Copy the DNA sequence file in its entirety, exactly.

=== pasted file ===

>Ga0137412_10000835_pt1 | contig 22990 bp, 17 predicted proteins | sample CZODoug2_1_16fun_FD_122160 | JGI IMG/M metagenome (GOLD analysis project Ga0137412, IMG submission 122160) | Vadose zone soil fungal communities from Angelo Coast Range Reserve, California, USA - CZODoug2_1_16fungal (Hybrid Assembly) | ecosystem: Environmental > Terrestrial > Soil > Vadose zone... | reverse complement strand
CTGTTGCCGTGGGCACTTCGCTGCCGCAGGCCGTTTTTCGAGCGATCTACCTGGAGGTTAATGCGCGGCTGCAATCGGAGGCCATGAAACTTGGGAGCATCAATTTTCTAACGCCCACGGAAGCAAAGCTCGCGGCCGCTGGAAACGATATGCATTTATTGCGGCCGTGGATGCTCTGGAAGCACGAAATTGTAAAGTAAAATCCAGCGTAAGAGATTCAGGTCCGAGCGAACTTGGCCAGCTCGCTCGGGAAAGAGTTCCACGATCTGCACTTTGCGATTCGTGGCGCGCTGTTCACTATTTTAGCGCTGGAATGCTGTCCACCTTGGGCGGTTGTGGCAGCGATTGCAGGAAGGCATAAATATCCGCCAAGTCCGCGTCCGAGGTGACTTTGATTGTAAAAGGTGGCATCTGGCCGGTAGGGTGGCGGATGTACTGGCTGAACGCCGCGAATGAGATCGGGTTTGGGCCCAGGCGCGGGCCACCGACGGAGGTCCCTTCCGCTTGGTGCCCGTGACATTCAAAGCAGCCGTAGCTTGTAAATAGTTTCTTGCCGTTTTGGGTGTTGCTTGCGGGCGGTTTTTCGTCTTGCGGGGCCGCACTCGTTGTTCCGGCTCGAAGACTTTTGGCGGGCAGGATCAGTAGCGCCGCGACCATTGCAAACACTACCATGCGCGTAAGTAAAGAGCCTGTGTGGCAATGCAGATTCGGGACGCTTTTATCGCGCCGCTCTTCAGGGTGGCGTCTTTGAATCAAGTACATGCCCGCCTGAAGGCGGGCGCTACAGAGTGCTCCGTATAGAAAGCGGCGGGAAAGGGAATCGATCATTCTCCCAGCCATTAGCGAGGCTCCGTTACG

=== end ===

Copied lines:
>Ga0137412_10000835_pt1 | contig 22990 bp, 17 predicted proteins | sample CZODoug2_1_16fun_FD_122160 | JGI IMG/M metagenome (GOLD analysis project Ga0137412, IMG submission 122160) | Vadose zone soil fungal communities from Angelo Coast Range Reserve, California, USA - CZODoug2_1_16fungal (Hybrid Assembly) | ecosystem: Environmental > Terrestrial > Soil > Vadose zone... | reverse complement strand
CTGTTGCCGTGGGCACTTCGCTGCCGCAGGCCGTTTTTCGAGCGATCTACCTGGAGGTTAATGCGCGGCTGCAATCGGAGGCCATGAAACTTGGGAGCATCAATTTTCTAACGCCCACGGAAGCAAAGCTCGCGGCCGCTGGAAACGATATGCATTTATTGCGGCCGTGGATGCTCTGGAAGCACGAAATTGTAAAGTAAAATCCAGCGTAAGAGATTCAGGTCCGAGCGAACTTGGCCAGCTCGCTCGGGAAAGAGTTCCACGATCTGCACTTTGCGATTCGTGGCGCGCTGTTCACTATTTTAGCGCTGGAATGCTGTCCACCTTGGGCGGTTGTGGCAGCGATTGCAGGAAGGCATAAATATCCGCCAAGTCCGCGTCCGAGGTGACTTTGATTGTAAAAGGTGGCATCTGGCCGGTAGGGTGGCGGATGTACTGGCTGAACGCCGCGAATGAGATCGGGTTTGGGCCCAGGCGCGGGCCACCGACGGAGGTCCCTTCCGCTTGGTGCCCGTGACATTCAAAGCAGCCGTAGCTTGTAAATAGTTTCTTGCCGTTTTGGGTGTTGCTTGCGGGCGGTTTTTCGTCTTGCGGGGCCGCACTCGTTGTTCCGGCTCGAAGACTTTTGGCGGGCAGGATCAGTAGCGCCGCGACCATTGCAAACACTACCATGCGCGTAAGTAAAGAGCCTGTGTGGCAATGCAGATTCGGGACGCTTTTATCGCGCCGCTCTTCAGGGTGGCGTCTTTGAATCAAGTACATGCCCGCCTGAAGGCGGGCGCTACAGAGTGCTCCGTATAGAAAGCGGCGGGAAAGGGAATCGATCATTCTCCCAGCCATTAGCGAGGCTCCGTTACG